This Fourth of July, American Routes celebrates our nation’s birthday with two live concerts of all-American music. We’ll stop by the Ponderosa Stomp, dedicated to the “unsung heroes of rock n’ roll” for a good dose of rockabilly, soul, country and R&B classics, done by the originators themselves. Then it’s down the street to Preservation Hall, where bluegrass masters the Del McCoury Band mix it up with the Crescent City’s own purveyors of traditional jazz, the Preservation Hall Jazz Band. So fire up the grill, pull out your lawn chair and turn up the radio for American Routes.
What happens when two guys from the East Coast head West with guitars? They become country singers, naturally. But the path there wasn’t so obvious. Buddy Miller has been everywhere: Austin, Los Angeles, New York and now Nashville. We’ll talk about his musical journey from outlaw to alt-country and how he’s carving out a new “old” style in the Music City. Then we’ll visit with Los Angeles poet and punk rocker John Doe of the band X, who has found inspiration in the Countrypolitan sounds of the 1960s.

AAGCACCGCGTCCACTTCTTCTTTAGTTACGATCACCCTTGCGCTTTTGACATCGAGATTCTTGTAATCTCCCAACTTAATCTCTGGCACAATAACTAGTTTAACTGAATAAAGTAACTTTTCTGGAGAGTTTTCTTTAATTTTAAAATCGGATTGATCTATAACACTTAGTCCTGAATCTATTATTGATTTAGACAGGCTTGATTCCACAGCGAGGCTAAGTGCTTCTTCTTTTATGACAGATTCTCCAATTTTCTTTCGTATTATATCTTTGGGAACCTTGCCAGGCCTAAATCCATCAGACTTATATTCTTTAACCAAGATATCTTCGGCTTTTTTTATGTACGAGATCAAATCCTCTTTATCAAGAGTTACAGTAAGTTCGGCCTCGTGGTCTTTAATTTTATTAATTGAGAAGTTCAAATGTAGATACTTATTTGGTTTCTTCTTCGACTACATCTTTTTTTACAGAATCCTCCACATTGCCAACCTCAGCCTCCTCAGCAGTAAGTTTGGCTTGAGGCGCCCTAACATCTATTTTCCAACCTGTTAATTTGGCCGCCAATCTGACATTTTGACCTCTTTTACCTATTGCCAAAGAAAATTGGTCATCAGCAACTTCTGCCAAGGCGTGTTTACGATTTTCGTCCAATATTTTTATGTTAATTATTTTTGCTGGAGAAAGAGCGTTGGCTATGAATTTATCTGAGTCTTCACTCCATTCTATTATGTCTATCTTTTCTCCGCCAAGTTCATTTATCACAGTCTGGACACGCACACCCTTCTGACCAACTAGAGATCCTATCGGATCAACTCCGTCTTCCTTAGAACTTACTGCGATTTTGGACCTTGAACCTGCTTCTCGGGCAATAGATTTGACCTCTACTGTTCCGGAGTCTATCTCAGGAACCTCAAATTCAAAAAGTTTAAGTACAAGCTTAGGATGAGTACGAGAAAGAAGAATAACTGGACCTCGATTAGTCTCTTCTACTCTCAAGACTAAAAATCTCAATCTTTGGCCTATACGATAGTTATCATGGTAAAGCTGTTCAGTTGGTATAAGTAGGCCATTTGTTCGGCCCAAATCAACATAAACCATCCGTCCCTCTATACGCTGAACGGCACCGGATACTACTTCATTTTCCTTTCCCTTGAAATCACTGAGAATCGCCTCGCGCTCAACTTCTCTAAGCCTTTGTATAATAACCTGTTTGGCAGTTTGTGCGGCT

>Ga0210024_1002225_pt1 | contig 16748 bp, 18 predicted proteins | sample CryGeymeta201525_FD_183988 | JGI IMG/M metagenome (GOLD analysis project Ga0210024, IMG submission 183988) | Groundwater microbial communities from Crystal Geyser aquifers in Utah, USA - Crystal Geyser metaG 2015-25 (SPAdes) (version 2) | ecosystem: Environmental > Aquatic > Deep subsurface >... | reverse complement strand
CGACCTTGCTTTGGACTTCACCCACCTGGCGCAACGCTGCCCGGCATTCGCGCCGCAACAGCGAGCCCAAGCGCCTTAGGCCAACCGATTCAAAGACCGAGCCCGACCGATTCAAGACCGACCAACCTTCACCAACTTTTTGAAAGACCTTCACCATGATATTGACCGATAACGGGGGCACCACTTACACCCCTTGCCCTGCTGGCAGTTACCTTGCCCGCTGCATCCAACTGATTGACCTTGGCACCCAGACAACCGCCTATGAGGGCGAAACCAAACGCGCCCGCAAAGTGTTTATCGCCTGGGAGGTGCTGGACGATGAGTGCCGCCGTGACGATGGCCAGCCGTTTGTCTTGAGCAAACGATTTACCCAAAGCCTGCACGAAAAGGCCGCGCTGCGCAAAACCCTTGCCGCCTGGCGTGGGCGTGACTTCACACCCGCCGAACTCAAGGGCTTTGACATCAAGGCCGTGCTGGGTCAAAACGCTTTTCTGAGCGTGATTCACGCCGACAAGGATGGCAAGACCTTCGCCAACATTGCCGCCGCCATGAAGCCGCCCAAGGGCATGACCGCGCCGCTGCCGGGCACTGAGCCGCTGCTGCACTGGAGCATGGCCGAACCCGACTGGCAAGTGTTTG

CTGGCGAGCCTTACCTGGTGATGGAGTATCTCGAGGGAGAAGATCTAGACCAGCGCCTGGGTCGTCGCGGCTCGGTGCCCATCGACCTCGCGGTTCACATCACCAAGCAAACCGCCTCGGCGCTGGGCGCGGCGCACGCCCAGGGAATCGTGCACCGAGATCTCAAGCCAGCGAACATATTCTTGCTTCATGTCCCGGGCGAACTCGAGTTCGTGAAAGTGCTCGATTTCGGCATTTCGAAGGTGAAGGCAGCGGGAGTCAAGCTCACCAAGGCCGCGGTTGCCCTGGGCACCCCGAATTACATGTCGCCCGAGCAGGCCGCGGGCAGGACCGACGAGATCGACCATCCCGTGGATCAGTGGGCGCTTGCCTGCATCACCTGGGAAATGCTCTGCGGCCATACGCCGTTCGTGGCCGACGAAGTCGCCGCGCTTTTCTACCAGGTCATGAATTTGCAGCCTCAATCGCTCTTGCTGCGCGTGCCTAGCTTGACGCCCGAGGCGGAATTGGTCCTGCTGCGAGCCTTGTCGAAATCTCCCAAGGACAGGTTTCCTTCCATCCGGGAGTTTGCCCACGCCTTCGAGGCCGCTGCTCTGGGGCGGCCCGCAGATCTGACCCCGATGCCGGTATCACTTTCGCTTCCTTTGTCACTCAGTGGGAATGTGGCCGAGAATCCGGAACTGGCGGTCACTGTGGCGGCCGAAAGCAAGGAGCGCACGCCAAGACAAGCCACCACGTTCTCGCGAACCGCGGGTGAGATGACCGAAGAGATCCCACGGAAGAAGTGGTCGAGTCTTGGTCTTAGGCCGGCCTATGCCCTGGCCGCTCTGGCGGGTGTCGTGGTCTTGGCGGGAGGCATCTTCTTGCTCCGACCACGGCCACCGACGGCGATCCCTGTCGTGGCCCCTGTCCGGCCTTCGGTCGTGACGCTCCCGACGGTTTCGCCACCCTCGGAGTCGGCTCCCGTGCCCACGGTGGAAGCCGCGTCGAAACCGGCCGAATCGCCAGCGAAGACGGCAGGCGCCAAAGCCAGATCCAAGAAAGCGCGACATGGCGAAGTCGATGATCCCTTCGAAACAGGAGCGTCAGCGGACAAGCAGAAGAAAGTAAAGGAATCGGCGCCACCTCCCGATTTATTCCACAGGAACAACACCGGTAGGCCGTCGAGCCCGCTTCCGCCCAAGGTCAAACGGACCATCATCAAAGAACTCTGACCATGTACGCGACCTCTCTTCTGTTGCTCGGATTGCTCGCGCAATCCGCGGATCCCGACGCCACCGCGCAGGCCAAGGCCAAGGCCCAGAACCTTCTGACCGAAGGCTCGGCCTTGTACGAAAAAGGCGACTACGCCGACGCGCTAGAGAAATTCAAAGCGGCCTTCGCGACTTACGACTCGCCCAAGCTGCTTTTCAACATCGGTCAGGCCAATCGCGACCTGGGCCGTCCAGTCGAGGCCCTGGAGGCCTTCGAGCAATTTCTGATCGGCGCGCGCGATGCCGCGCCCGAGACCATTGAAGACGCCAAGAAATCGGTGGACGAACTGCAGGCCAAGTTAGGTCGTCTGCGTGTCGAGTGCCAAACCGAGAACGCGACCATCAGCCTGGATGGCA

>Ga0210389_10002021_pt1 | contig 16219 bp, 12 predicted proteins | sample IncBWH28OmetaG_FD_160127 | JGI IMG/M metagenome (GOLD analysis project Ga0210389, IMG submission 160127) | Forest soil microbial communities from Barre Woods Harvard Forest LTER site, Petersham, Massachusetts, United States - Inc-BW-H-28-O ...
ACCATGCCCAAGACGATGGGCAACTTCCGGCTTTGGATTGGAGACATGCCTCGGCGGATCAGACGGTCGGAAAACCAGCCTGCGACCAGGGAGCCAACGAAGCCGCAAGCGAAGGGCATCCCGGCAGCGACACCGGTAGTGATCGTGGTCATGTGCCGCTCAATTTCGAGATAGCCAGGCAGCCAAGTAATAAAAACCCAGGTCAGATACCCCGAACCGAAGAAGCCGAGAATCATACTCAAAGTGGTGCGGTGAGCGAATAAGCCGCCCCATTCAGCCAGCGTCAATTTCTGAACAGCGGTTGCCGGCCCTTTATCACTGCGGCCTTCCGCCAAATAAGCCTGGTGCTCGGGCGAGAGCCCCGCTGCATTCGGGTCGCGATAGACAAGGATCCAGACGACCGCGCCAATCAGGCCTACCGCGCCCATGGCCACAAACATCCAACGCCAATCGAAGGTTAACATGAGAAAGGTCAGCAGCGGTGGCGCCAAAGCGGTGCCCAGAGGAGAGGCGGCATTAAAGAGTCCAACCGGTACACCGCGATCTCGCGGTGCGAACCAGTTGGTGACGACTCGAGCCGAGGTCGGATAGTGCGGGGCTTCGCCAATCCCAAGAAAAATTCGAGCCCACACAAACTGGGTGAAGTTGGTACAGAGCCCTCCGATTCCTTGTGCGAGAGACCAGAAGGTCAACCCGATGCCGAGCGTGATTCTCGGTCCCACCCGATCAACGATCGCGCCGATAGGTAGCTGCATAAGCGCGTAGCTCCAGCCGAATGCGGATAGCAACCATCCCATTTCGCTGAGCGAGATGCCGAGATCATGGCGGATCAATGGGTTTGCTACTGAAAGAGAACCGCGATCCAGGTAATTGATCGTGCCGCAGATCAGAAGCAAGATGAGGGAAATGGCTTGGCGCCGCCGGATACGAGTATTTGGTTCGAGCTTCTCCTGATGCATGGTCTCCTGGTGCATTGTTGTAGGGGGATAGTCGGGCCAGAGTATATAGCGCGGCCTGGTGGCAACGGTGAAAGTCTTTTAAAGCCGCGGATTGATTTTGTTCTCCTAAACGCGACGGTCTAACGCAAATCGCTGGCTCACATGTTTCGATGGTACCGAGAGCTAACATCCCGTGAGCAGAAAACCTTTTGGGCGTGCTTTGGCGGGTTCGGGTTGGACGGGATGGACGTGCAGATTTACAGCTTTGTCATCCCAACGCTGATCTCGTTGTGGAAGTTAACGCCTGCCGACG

Find the connections between the literary landscape and soundscape. We talk with Columbia University jazz scholar Robert O’Meally about the music writings of the Harlem Renaissance author best known for the novel Invisible Man, Ralph Ellison. And visit with songsmith and wordsmith James Talley.
Join us for the sounds and stories of estranged country singer and songwriter Robbie Fulks. And R&B vixen Bettye LaVette takes us from the Motor City to Muscle Shoals, and Beale Street to Bourbon Street, as she recounts nearly 50 years of singing R&B.
This week on American Routes we’re sharing some words of wisdom. Loretta Lynn blazed a trail through the male-dominated world of country music, bringing her experience as a mother and wife to songwriting and challenging stereotypes along the way. Rockabilly guitarist and singer Bill Kirchen might be best known for his time in Commander Cody’s band, and his hot licks on “Hot Rod Lincoln,” but we’ll learn more about the man called the “Titan of the Telecaster,” who won’t be pegged by genres. Then we’ll stop for a few environmentally sound Cajun tunes and visit with a band of brothers, Les Freres Michot.